# An Intro to Big Oh Notation with Java

Big Oh notation is used in computer science to decribe the complexity of an algorithm in terms of time and space (memory). Big Oh notation describes the worst case scenario of what happens when an algorithm is run with N values and is really only useful when talking about large sets of data.

constant logarithmic linear quadratic cubic
n O(1) O(log N) O(N) O(N log N) O(N2) O(N3)
1 1 1 1 1 1 1
2 1 1 2 2 4 8
4 1 2 4 8 16 64
8 1 3 8 24 64 512
16 1 4 16 64 256 4,096
1,024 1 10 1,024 10,240 1,048,576 1,073,741,824
1,048,576 1 20 1,048,576 20,971,520 1012 1016

Source: table source here also big thanks to Dean who made the graph for me 🙂

### Explanation

O(1) = irrespective of changing the size of the input, time stays the same

O(N) = as you increase the size of input, the time taken to complete operations scales linearly with that size

O(log N) = growth curve that peaks at the beginning and slowly flattens out as the size of the data sets increase

O(N2) = growth will double with each additional element in the input

Java Example for O(1):

```    public static boolean isArrayOver100(String[] args) {
if (args.length > 100)
return true;
return false;
}
```

Java Example for O(N):

```    public static boolean contains(String[] args, String value) {
for (int i = 0; i < args.length; i++) {
if (args[i] == value)
return true;
}
return false;
}
```

Java Example for O(log N):

```public static int binarySearch(int[] toSearch, int key) {
int fromIndex = 0;
int toIndex = toSearch.length - 1;

while (fromIndex < toIndex) {
int midIndex = (toIndex - fromIndex / 2) + fromIndex;
int midValue = toSearch[midIndex];

if (key > midValue) {
fromIndex = midIndex++;
} else if (key < midValue) {
toIndex = midIndex - 1;
} else {
return midIndex;
}
}
return -1;
}
```

See my other post on binary search here.

Java Exmaple O(N2)

```public static boolean containsDuplicates(String[] args) {
for (int i = 0; i < args.length; i++) {
for (int j = 0; j < args.length; j++) {
if (i == j)
break;
if (args[i] == args[j])
return true;
}
}
return false;
}
```

I took this post as my inspiration as I found it to be a great introduction but have instead used java for the code examples.

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## 14 thoughts on “An Intro to Big Oh Notation with Java”

1. Pingback: Big O notation - Java Forums
2. illy my illy says:

its looks like magic,what are the costs and the n time each java statement makes.thank you for your anticipated reply/answer.

3. soumyadip says:

hey!I observed the previous post(your inspiration)..but that was also written in Java.It had bool return type and String as a data type.
But i think your post was as good as your inspiration..The graphs did help me a lot.:-)

4. SM says:

Thanks!

5. mediapathic says:

Hey, I came here also from the aforementioned inspiration link, but i gotta say, that graph was really what I needed to tie it all together. Thanks for the effort!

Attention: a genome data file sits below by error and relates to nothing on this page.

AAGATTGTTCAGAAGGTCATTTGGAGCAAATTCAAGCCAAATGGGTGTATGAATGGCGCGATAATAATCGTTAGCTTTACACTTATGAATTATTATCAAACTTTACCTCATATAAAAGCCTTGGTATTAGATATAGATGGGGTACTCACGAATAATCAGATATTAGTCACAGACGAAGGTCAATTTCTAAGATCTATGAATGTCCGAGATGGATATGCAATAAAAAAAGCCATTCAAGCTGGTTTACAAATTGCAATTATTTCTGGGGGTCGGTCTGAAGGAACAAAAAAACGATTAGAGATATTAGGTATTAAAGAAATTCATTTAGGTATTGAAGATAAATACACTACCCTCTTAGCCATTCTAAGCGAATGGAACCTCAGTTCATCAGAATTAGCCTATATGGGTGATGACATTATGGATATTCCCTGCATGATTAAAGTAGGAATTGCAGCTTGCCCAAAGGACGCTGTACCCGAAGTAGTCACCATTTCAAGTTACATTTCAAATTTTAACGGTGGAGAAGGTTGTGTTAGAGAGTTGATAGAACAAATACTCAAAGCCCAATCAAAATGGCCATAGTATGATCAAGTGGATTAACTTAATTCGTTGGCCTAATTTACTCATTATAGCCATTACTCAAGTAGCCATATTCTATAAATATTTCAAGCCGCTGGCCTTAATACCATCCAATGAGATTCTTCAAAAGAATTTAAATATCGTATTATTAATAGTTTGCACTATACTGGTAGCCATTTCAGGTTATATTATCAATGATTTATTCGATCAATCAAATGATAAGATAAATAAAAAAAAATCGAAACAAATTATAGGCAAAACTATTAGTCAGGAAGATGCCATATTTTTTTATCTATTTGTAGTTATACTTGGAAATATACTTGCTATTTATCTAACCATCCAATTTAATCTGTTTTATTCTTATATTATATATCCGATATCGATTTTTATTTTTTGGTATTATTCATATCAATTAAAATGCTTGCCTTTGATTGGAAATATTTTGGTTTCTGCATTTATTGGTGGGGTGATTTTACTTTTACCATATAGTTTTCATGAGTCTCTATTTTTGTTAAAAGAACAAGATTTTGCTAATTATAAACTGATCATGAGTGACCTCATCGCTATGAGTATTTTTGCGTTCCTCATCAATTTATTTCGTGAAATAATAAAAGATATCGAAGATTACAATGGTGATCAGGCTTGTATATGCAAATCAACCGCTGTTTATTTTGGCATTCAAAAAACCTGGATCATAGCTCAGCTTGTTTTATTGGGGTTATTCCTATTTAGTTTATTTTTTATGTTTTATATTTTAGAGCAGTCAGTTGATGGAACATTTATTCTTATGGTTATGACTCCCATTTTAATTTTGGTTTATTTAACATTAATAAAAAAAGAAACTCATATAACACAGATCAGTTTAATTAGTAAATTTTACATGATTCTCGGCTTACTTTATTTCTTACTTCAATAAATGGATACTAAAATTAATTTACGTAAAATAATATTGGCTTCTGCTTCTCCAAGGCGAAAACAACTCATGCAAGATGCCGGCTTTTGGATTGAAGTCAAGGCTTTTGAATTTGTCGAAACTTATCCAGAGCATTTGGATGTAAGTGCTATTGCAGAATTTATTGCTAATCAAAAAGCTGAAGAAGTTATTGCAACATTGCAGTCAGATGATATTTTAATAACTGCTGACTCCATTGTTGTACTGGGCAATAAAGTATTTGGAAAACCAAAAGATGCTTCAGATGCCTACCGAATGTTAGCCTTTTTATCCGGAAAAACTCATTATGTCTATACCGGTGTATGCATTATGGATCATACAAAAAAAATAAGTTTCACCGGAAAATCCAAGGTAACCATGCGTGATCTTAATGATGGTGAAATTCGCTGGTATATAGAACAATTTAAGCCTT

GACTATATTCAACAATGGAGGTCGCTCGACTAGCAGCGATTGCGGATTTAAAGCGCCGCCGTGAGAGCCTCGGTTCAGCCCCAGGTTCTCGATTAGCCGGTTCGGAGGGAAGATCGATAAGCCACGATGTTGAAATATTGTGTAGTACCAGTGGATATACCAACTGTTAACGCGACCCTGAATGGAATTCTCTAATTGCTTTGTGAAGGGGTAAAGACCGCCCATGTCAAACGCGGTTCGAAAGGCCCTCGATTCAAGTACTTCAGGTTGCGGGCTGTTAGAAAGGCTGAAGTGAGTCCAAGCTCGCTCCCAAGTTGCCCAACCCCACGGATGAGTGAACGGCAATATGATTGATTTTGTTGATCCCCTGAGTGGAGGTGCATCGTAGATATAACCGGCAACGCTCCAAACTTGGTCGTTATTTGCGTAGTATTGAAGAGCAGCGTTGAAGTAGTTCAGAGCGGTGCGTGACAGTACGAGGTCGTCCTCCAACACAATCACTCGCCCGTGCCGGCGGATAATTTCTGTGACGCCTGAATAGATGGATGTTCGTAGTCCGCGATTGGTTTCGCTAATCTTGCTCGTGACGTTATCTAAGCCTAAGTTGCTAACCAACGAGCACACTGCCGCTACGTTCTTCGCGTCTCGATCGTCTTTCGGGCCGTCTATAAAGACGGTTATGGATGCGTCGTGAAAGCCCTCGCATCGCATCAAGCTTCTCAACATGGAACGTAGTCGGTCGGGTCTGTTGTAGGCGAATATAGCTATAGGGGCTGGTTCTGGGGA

(Also I don’t speak Java very fluently and your examples were perfectly clear to me, so good work there as well)

• nerdgerl says:

Thanks so much for your feedback – glad you liked the graphs!

6. LdapPro says:

I have a question for you. Do you know of a tutorial for computing Time Complexity mathematically?

• nerdgerl says:

Sorry – I’m not sure of any.

7. shiphorns says:

Just one minor correction: Your entry for “O(N^2) = growth will double with each additional element in the input” is confusing O(N^2) with O(2^N). The description is correct for the latter. For the former, you would say that time complexity increases proportional to the square of the size of the input set.

8. Logan says:

Good post. One minor correction

The value under the cubic column for 1,048,576 should be 10 to the power 18, not 10 to the power 16.

Exponent 16 should be changed to 18.

9. Pingback: Algorithm basics – avoid nested loops and divide and conquer often | Apprenticecoder's Blog
10. apprenticecoder says:

Thanks for the interesting post. I found it through
http://rob-bell.net/2009/06/a-beginners-guide-to-big-o-notation/
which was linked on Twitter by some coders I work with.
I also blogged about algorithms basics, just today!
http://apprenticecoder.wordpress.com/2011/09/25/algorithm-basics-avoid-nested-loops-and-divide-and-conquer-often/
Have a nice day!
Olja

11. dalf says:

Thanks you for this post !
Just a detail but you should use “equals” when compare 2 strings.
For example: if (args[i] == value) should be if( args[i].equals(value))

12. Sidharth Sahoo says:

The topic has been explained in a very lucid manner. Thank you very much for making me understand the concept. It would be of great help to me as I am having my examination tomorrow.